Economic Incentives Compromise Is Law
Posted September 11, 2007
Raleigh, N.C. — The General Assembly on Tuesday approved and the governor signed an expanded economic incentives package for large manufacturers, particularly two tire companies, signing off on a revised version of another bill that Gov. Mike Easley had vetoed as fiscally unsound.
The new bill, approved 61-44 in the House and 25-16 in the Senate, amended legislation initially written to target only a Goodyear Tire & Rubber Co. plant in Fayetteville.
Easley signed the new bill into law Tuesday afternoon.
"This tool is a fantastic statement by the General Assembly that North Carolina is focused on the future and determined that our citizens will compete and win in the new world economy," Easley said in a statement. "It requires huge investments – each more than $200 million – by companies that accept the challenge to build world-class facilities here that are the most technologically advanced on the globe."
The new version makes it easier for Goodyear rival Bridgestone Corp. to also receive cash grants for making improvements at its plant in Wilson. It also increases the total cost of the grant program from $40 million over 10 years to $60 million.
Fayetteville and Wilson-area lawmakers argued the bill was needed to preserve a combined 5,000 high-paying jobs in their economically distressed regions. They are worried that without the incentives, the companies might decided not to upgrade the plants and ultimately close them.
"This bill is about preserving jobs long term," said Rep. Rick Glazier, D-Cumberland, told colleagues during a House committee debate. "People will dramatically suffer if we do not support them and their workers and their work force right now."
Goodyear could get more than $24 million and Bridgestone $22 million in incentives over the next 10 years as part of the compromise, according to House Speaker Joe Hackney's office. The program would allow three more companies to receive grants, but it's unclear if other businesses in those two or any other economically distressed county could qualify.
Companies would have to have a minimum of 2,000 workers, invest $200 million over a six-year period and maintain average wages that are 40 percent higher than the local average to qualify. A company would lose a portion of its annual grant if the plant's overall employment level fell. If employment fell by 20 percent, the company would lose its entire grant for that year.
Easley vetoed the original bill, in part, because it would have allowed Goodyear to lay off about a quarter of its work force and still qualify for the state grants.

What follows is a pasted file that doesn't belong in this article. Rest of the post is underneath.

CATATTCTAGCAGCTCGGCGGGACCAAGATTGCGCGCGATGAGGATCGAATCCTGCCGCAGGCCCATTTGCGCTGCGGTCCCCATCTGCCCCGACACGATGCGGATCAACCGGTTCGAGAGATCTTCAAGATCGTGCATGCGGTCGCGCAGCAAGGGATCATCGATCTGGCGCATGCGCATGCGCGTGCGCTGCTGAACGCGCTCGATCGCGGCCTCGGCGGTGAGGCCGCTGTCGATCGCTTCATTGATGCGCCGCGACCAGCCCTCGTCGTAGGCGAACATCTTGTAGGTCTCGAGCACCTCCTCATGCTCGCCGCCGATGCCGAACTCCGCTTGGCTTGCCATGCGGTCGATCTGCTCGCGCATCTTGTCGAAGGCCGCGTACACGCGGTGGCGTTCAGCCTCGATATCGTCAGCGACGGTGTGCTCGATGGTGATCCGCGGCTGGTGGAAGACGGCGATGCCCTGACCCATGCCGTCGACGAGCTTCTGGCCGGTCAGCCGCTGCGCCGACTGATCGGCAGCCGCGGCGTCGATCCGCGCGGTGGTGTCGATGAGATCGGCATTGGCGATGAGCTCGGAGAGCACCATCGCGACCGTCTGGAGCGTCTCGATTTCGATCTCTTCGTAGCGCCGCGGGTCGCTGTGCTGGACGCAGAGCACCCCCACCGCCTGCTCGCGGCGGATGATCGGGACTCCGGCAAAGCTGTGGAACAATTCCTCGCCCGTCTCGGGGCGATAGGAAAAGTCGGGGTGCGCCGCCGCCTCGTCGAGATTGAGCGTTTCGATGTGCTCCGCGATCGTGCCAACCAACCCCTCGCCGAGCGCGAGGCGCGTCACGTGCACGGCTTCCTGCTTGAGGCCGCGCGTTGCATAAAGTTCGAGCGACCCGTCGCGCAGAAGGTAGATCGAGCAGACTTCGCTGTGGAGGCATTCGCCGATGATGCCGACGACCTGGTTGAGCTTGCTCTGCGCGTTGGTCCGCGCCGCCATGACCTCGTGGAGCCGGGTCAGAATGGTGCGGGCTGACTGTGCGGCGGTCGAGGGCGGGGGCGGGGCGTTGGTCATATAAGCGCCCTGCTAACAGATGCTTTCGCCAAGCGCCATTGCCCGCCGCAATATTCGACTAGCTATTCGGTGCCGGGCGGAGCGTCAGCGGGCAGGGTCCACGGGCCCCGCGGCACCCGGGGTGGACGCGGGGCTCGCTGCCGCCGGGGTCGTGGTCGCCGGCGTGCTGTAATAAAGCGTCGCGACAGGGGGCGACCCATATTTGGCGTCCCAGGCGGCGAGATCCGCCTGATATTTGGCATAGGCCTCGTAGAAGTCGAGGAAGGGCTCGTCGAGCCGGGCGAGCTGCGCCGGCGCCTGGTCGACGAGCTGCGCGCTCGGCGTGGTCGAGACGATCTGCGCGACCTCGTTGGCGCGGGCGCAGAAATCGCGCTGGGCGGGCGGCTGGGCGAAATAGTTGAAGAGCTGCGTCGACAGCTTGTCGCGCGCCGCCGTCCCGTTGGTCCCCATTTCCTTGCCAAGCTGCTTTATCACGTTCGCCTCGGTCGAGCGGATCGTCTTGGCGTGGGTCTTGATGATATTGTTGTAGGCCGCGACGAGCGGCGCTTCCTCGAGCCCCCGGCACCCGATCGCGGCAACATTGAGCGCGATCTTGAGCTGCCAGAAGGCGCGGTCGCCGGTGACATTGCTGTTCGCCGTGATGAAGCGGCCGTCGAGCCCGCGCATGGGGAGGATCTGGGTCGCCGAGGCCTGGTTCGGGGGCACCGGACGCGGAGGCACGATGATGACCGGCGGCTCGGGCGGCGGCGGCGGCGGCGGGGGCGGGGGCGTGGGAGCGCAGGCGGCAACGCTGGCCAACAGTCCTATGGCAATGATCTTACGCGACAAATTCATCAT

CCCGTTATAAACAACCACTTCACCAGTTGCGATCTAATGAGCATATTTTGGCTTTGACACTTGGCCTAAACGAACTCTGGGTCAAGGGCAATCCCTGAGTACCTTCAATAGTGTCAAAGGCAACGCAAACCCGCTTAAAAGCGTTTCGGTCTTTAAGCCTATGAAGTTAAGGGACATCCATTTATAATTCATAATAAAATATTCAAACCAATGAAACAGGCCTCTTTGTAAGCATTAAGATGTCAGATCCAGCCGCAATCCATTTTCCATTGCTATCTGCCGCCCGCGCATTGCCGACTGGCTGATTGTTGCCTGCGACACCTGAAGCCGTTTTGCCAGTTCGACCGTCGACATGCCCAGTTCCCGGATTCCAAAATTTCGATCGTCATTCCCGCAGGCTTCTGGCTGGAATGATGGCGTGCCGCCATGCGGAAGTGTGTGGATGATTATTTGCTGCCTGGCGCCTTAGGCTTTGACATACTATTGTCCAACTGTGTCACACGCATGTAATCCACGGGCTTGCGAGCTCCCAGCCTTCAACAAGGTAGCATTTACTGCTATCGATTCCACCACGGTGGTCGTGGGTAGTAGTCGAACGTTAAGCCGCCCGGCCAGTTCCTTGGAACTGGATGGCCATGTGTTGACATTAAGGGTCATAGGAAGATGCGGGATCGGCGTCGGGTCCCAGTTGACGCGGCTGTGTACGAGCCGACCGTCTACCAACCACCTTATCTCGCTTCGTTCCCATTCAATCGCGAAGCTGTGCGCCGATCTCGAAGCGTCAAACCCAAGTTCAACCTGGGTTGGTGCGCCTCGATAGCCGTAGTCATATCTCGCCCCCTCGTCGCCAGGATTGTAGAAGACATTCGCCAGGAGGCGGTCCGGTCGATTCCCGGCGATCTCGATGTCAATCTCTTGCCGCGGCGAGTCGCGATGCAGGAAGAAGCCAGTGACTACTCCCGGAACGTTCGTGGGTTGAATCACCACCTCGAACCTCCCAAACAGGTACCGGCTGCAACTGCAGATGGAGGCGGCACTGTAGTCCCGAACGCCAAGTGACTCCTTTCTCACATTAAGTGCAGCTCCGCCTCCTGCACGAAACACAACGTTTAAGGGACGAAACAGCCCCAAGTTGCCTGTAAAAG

"The bill ensures workers' job security, wages, benefits and advanced training as part of the incentives. It is performance-based with clear criteria for earning any incentive,” he said in the statement Tuesday.
The House rejected an amendment offered by Rep. Paul Luebke, D-Durham, that would have required the recipient to return all grants ever received under the program if employment fell by 20 percent.
Luebke complained the Legislature was making a big policy change by giving financial assistance to companies that not only are not creating new jobs, but might make job cuts in the future.
"We are taking a major step backward today," he said.
Supporters argue the Fayetteville area, already hurting from the overseas deployments of Fort Bragg soldiers, would be harmed if the Goodyear plant closed. It employs about 2,750 workers.
Goodyear has said the incentives are a key component in the company's plans to retool the plant and produce high-grade tires. The company has been offered similar financial assistance for similar renovations in Alabama.
Several Republicans said during House and Senate debate the General Assembly shouldn't be choosing which company benefits from targeted assistance and instead should help all companies equally by lowering taxes.
"We're talking about a $60 million program that requires no new jobs and does not require the company to pay (additional) state taxes," said GOP Sen. Fred Smith of Johnston County, a candidate for governor in 2008. "These targeted incentives for a few businesses are not fair for all our people."
Lawmakers had returned to Raleigh on Monday so the General Assembly could attempt to override Easley's veto. Instead of taking a vote, lawmakers recessed for several hours and held closed-door negotiations on a compromise. House members and aides to Easley agreed Monday night on the revised legislation and called a different special session so they could vote on a new bill.
Lawmakers have never overridden a governor's veto in North Carolina, which 10 years ago became the last state in the country to give its governor that authority. Easley, who has issued eight vetoes, is the only governor to have used the power.